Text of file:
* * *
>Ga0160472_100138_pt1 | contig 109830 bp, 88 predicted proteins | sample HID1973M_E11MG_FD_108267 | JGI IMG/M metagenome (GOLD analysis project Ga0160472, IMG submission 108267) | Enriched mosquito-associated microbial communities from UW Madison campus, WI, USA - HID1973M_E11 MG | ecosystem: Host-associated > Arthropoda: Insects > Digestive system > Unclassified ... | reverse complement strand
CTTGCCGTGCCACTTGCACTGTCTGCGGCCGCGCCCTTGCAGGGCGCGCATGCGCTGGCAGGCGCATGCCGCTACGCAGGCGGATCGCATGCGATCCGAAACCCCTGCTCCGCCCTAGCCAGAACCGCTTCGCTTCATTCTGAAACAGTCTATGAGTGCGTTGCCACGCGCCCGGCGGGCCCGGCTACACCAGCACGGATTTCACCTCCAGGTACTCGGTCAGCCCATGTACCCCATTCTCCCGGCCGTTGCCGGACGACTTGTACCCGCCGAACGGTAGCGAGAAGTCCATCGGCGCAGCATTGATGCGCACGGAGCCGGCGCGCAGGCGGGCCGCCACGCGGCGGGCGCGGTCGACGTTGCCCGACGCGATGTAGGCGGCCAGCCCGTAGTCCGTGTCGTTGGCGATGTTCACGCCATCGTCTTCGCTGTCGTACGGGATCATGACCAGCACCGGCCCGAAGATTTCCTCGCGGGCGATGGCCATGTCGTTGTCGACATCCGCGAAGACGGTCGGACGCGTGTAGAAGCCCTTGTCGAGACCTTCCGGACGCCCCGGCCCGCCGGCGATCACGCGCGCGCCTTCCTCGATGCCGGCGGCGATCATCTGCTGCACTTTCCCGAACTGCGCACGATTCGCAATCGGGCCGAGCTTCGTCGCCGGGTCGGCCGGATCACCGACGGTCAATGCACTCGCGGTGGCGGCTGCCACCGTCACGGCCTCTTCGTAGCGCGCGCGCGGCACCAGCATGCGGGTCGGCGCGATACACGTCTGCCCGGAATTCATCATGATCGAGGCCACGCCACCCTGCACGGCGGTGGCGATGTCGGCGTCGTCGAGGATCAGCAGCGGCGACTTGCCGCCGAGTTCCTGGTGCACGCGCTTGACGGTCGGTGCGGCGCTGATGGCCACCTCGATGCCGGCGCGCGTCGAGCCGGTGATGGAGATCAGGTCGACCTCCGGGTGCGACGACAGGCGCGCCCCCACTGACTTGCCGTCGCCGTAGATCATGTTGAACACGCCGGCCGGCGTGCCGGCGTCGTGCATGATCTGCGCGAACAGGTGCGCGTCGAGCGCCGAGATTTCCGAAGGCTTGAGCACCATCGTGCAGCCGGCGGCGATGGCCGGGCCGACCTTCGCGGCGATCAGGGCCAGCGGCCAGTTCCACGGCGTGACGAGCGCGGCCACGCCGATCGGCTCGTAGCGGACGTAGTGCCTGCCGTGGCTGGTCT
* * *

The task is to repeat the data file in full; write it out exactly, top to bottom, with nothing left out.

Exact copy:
>Ga0160472_100138_pt1 | contig 109830 bp, 88 predicted proteins | sample HID1973M_E11MG_FD_108267 | JGI IMG/M metagenome (GOLD analysis project Ga0160472, IMG submission 108267) | Enriched mosquito-associated microbial communities from UW Madison campus, WI, USA - HID1973M_E11 MG | ecosystem: Host-associated > Arthropoda: Insects > Digestive system > Unclassified ... | reverse complement strand
CTTGCCGTGCCACTTGCACTGTCTGCGGCCGCGCCCTTGCAGGGCGCGCATGCGCTGGCAGGCGCATGCCGCTACGCAGGCGGATCGCATGCGATCCGAAACCCCTGCTCCGCCCTAGCCAGAACCGCTTCGCTTCATTCTGAAACAGTCTATGAGTGCGTTGCCACGCGCCCGGCGGGCCCGGCTACACCAGCACGGATTTCACCTCCAGGTACTCGGTCAGCCCATGTACCCCATTCTCCCGGCCGTTGCCGGACGACTTGTACCCGCCGAACGGTAGCGAGAAGTCCATCGGCGCAGCATTGATGCGCACGGAGCCGGCGCGCAGGCGGGCCGCCACGCGGCGGGCGCGGTCGACGTTGCCCGACGCGATGTAGGCGGCCAGCCCGTAGTCCGTGTCGTTGGCGATGTTCACGCCATCGTCTTCGCTGTCGTACGGGATCATGACCAGCACCGGCCCGAAGATTTCCTCGCGGGCGATGGCCATGTCGTTGTCGACATCCGCGAAGACGGTCGGACGCGTGTAGAAGCCCTTGTCGAGACCTTCCGGACGCCCCGGCCCGCCGGCGATCACGCGCGCGCCTTCCTCGATGCCGGCGGCGATCATCTGCTGCACTTTCCCGAACTGCGCACGATTCGCAATCGGGCCGAGCTTCGTCGCCGGGTCGGCCGGATCACCGACGGTCAATGCACTCGCGGTGGCGGCTGCCACCGTCACGGCCTCTTCGTAGCGCGCGCGCGGCACCAGCATGCGGGTCGGCGCGATACACGTCTGCCCGGAATTCATCATGATCGAGGCCACGCCACCCTGCACGGCGGTGGCGATGTCGGCGTCGTCGAGGATCAGCAGCGGCGACTTGCCGCCGAGTTCCTGGTGCACGCGCTTGACGGTCGGTGCGGCGCTGATGGCCACCTCGATGCCGGCGCGCGTCGAGCCGGTGATGGAGATCAGGTCGACCTCCGGGTGCGACGACAGGCGCGCCCCCACTGACTTGCCGTCGCCGTAGATCATGTTGAACACGCCGGCCGGCGTGCCGGCGTCGTGCATGATCTGCGCGAACAGGTGCGCGTCGAGCGCCGAGATTTCCGAAGGCTTGAGCACCATCGTGCAGCCGGCGGCGATGGCCGGGCCGACCTTCGCGGCGATCAGGGCCAGCGGCCAGTTCCACGGCGTGACGAGCGCGGCCACGCCGATCGGCTCGTAGCGGACGTAGTGCCTGCCGTGGCTGGTCT